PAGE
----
Friday, 11 April 2014

Film Review: "The Grand Budapest Hotel" (2014)

“It is an extremely common mistake. People think the writer's imagination is always at work, that he's constantly inventing an endless supply of incidents and episodes; that he simply dreams up his stories out of thin air. In point of fact, the opposite is true. Once the public knows you're a writer, they bring the characters and events to you. And as long as you maintain your ability to look, and to carefully listen, these stories will continue to over your lifetime. To him, who has often told the tales of others, many tales will be told. The incidents that follow were described to me exactly as I present them here, and in a wholly unexpected way.” Which is what you’ll see in the mind of Wes Anderson with The Grand Budapest Hotel. This comedy-drama film is written and directed by Anderson. The film follows a concierge who teams up with one of his employees to prove his innocence after he is framed for murder.

I would call The Grand Budapest Hotel major whimsy. It's a confection with bite, featuring an ensemble (that includes; Adrien Brody, Willem Dafoe, Jeff Goldblum, Saoirse Ronan, Edward Norton, F. Murray Abraham, Mathieu Amalric, Jude Law, Harvey Keitel, Bill Murray, Léa Seydoux, Jason Schwartzman, Tilda Swinton, Tom Wilkinson, Owen Wilson and Bob Balaban) led by the invaluable Ralph Fiennes, here allowed to exercise his farceur's wiles. As with all of Anderson's films, the magic is in the cast. Fiennes, with his stylized rapid-fire delivery, dry wit, cheerful profanity and rapier mustache, is hilarious, dapper and total perfection. In the end it's Fiennes who makes the biggest impression. He keeps the movie bubbling along. Here's to further Fiennes-Anderson collaborations. And Fiennes - who knew he was capable of such wicked, witty timing? My praise also goes to the rest of the cast who gave some of their best performances to date whether they are Wes Anderson-collaborators or not. But the praise also has to newcomer Tony Revolori, who gave a fine performance as the young Lobby-Boy.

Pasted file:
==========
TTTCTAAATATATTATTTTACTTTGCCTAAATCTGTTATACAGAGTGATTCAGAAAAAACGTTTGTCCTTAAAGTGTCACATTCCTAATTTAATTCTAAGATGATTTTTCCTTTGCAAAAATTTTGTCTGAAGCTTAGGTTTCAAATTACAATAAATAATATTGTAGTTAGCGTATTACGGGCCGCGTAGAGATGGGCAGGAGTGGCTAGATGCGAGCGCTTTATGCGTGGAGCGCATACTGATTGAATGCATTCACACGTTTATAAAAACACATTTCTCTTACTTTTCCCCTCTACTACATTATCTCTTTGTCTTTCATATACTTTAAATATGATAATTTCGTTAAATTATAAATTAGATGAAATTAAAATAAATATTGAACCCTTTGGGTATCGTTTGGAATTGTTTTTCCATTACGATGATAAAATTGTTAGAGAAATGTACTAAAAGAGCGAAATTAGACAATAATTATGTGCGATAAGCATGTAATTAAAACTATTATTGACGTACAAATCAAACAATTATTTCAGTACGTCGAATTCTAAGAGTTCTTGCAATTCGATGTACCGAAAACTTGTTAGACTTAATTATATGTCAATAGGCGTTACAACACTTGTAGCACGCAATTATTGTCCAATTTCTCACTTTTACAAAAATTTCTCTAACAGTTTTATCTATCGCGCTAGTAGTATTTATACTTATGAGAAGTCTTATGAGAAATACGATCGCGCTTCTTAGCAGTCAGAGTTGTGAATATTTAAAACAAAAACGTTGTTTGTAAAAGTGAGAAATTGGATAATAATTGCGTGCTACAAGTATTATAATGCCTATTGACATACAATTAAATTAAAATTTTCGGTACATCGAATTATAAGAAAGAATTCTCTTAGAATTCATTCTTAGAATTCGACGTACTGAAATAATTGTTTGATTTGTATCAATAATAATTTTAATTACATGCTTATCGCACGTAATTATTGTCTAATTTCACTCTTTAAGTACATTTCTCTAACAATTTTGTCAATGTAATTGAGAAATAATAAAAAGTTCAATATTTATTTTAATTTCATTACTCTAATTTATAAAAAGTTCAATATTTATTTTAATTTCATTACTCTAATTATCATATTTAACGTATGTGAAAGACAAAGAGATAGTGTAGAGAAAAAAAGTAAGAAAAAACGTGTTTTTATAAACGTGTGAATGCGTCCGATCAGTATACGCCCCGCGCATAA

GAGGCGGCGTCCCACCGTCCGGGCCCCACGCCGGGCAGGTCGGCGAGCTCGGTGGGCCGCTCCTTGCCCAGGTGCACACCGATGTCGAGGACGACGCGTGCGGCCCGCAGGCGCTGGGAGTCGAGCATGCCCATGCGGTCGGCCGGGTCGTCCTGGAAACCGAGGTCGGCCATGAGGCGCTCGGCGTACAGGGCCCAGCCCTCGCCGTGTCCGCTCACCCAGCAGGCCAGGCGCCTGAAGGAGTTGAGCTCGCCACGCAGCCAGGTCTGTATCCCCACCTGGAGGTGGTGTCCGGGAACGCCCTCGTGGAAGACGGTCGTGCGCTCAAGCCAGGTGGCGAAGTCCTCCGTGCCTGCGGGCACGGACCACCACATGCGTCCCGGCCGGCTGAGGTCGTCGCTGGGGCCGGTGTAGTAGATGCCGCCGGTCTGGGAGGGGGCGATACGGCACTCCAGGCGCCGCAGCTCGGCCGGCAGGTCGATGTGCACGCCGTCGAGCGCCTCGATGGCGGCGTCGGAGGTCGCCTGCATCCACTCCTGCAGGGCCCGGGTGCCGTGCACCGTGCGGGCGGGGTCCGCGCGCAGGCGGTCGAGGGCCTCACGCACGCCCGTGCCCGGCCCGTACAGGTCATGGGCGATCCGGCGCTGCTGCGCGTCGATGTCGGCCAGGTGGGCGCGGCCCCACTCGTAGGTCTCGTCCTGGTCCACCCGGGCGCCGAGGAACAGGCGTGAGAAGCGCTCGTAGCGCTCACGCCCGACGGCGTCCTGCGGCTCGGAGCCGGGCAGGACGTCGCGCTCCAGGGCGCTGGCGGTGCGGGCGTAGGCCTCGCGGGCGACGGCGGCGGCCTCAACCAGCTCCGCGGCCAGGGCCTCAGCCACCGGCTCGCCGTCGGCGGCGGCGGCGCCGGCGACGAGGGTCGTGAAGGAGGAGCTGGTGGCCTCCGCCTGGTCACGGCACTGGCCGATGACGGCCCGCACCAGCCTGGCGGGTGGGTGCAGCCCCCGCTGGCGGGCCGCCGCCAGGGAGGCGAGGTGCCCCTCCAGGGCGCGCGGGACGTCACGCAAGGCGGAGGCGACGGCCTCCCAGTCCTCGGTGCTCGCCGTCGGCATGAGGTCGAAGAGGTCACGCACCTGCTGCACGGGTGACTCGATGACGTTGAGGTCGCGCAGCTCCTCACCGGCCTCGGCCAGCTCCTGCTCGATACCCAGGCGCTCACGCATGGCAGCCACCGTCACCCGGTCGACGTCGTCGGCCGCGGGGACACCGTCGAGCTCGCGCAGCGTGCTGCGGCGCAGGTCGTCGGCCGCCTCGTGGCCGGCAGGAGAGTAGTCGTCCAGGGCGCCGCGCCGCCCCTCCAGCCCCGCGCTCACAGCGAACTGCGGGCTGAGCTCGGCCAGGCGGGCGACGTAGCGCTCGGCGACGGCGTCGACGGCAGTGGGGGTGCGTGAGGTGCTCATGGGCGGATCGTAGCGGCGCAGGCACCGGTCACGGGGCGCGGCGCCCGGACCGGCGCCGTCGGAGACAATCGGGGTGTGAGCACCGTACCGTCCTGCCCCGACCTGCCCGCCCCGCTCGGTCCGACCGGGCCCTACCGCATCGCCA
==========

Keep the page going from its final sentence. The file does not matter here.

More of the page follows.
The Grand Budapest Hotel is as richly conceived as the movie it appears to be. It is a film like no other, an epic, quirky comedy, with lots of ironic laughs and a humane and rather sad feeling at its core. The film is a delightfully funny feast for the eyes with multi-generational appeal – and it shows Anderson has a knack for a good show. The work done by his collaborators shows amazing ingenuity and skill, and the music is both eccentric and just right. Having a quirky auteur like Anderson making this kind of film really shows that, this is really a Wes Anderson film. It’s a self-consciously quirky movie that manages to be twee and ultra-hip at the same time. In an age when everything seems digital, computer-driven and as fake as instant coffee, more and more artists, like Anderson, are embracing the old ways of vinyl records, handcrafted miniatures and basic human stories. To conclude, it’s both a delightful amusement and a distillation of the filmmaker's essential playfulness.

Simon says The Grand Budapest Hotel receives:

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